Former England captain Mike Gatting, who has been named the new president of the Marylebone Cricket Club (MCC), will oversee the ambitious 200-million pound makeover plan of the iconic Lord's Cricket Ground.
MCC, which retains responsibility for the game's laws and is the owner of the Lord's, is also set to celebrate the bicentenary of the 'Mecca of cricket' in 2014.
"Lord's is a fantastic, iconic ground, the envy of the cricketing world, but there is significant work to do if MCC is to maintain its long-term stated ambition to continue to own the finest cricket ground in the world.
"The ground is looking tired in places and somewhat under-loved and it is vital MCC provides an outstanding experience for visitors to Lord's," said Colin Maber, chairman of the MCC's ground working party and estates committee.
"The Masterplan has been designed to provide a framework within which ground development over the next 15 years can be set. The phased approach allows room for flexibility and evolution," he said following the club's meeting in London yesterday.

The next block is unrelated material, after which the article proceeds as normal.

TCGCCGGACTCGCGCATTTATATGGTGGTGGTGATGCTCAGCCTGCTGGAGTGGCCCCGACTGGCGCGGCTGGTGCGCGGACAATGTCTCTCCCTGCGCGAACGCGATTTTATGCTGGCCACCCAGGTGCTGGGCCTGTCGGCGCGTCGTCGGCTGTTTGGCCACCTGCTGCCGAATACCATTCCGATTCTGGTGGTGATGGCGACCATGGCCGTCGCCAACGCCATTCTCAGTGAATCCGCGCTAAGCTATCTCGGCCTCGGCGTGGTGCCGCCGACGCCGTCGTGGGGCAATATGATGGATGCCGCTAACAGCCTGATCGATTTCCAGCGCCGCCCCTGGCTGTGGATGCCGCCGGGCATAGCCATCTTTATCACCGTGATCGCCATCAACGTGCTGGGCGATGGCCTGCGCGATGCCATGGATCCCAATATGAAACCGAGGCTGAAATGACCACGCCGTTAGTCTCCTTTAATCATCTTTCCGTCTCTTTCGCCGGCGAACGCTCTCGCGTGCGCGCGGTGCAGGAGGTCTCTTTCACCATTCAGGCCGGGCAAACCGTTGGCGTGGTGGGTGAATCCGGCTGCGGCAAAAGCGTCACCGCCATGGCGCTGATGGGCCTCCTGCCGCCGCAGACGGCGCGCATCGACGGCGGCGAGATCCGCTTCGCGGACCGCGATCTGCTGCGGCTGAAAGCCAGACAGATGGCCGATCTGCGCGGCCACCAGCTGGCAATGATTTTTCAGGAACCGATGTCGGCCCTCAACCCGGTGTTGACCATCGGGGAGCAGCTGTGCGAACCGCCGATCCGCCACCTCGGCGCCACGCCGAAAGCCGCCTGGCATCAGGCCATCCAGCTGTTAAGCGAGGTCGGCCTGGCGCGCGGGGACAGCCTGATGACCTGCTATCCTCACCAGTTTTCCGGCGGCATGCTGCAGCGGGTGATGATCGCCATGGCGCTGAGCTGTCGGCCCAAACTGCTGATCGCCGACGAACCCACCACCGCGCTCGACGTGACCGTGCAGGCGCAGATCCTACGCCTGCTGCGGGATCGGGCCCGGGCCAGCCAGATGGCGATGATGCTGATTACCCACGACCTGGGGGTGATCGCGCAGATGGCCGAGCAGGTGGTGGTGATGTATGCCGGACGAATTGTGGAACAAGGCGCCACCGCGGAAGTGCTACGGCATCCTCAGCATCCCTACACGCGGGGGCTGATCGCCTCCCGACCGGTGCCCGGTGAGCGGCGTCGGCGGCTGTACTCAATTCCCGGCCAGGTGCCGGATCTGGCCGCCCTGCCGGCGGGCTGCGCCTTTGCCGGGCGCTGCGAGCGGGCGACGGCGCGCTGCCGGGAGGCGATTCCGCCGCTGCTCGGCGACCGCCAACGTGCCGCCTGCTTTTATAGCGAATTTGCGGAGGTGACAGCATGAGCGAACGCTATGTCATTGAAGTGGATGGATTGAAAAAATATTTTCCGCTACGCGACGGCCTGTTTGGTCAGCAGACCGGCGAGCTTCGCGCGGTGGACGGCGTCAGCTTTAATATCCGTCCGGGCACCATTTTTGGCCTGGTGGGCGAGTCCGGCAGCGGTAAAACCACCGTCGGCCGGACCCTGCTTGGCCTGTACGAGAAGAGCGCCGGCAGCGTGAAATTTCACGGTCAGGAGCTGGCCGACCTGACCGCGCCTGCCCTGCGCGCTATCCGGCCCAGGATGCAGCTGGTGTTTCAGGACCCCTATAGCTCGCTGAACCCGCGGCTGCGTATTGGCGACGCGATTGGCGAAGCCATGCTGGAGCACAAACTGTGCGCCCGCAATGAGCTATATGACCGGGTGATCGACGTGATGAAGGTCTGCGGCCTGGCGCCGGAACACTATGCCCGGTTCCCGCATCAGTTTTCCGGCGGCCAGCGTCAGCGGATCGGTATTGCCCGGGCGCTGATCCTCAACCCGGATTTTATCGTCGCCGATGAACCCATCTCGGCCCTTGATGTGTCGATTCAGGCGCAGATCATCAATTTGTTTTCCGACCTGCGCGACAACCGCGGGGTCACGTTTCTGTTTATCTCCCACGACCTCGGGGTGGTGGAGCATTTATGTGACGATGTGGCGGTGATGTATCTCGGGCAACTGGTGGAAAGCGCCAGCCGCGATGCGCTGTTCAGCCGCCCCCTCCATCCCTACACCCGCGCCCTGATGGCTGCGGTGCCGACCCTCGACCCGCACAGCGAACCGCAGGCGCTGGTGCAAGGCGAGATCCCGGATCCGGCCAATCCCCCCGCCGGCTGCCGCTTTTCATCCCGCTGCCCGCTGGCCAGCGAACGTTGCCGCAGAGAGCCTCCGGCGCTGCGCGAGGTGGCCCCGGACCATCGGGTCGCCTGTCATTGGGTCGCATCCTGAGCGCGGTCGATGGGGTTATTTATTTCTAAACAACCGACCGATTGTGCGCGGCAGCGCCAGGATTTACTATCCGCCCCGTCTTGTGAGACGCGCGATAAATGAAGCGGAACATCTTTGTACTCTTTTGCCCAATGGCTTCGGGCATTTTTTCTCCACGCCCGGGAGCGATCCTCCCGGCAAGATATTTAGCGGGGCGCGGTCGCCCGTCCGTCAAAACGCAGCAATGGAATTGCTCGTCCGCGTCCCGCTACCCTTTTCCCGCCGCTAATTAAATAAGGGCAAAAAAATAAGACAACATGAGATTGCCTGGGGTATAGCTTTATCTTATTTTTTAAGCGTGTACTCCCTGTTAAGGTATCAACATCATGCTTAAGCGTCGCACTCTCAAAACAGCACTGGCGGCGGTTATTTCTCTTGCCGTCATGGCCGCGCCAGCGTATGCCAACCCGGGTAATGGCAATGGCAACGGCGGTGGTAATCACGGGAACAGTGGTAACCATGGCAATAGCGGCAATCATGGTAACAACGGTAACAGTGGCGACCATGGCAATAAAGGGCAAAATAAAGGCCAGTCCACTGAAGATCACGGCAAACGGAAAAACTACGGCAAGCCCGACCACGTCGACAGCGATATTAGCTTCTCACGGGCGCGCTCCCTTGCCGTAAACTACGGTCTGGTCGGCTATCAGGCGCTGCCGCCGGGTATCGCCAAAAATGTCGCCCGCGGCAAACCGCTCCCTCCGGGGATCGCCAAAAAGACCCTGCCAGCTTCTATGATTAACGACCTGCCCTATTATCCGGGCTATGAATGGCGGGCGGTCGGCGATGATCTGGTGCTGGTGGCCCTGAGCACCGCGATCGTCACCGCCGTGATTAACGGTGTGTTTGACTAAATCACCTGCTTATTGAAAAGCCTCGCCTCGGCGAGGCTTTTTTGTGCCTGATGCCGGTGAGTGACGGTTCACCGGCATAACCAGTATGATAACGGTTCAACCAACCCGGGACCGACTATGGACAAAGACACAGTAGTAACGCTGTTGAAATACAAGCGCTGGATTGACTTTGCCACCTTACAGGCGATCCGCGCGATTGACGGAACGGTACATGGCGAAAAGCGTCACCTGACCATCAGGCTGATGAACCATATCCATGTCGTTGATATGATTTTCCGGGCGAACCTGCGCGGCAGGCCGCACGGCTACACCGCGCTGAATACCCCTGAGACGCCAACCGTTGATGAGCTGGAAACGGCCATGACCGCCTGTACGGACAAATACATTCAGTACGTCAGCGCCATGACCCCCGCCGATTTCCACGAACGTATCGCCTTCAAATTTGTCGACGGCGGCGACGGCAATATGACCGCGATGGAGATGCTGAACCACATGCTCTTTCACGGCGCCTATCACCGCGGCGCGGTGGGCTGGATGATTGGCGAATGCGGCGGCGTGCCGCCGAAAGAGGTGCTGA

The redevelopment, which will run until 2027, involves an increase in the ground's capacity by 2,700 to 32,000 and is staggered over a number of stages, starting with the rebuilding of the Warner and Allen stands at the Pavilion End of the ground and extending the museum and library.
It is a watered-down version of the original 400 million pound-plan announced in 2008, which included a controversial residential development on land at the Nursery Ground leased to the club. The first phase of building, costing 90 million pound, will be funded from the club's coffers with the second part boosted by borrowings.
Gatting, 55, will take up the presidency on October 1, succeeding Mike Griffith, and will hold the position throughout the summer of the bicentenary year in 2014 -- which also marks the 150th anniversary of Middlesex, another team the Englishman captained.
"Few people are so closely identified with Lord's as Mike Gatting, and I am therefore delighted that he accepted my invitation to serve as president of MCC," said Griffith, former Sussex county captain.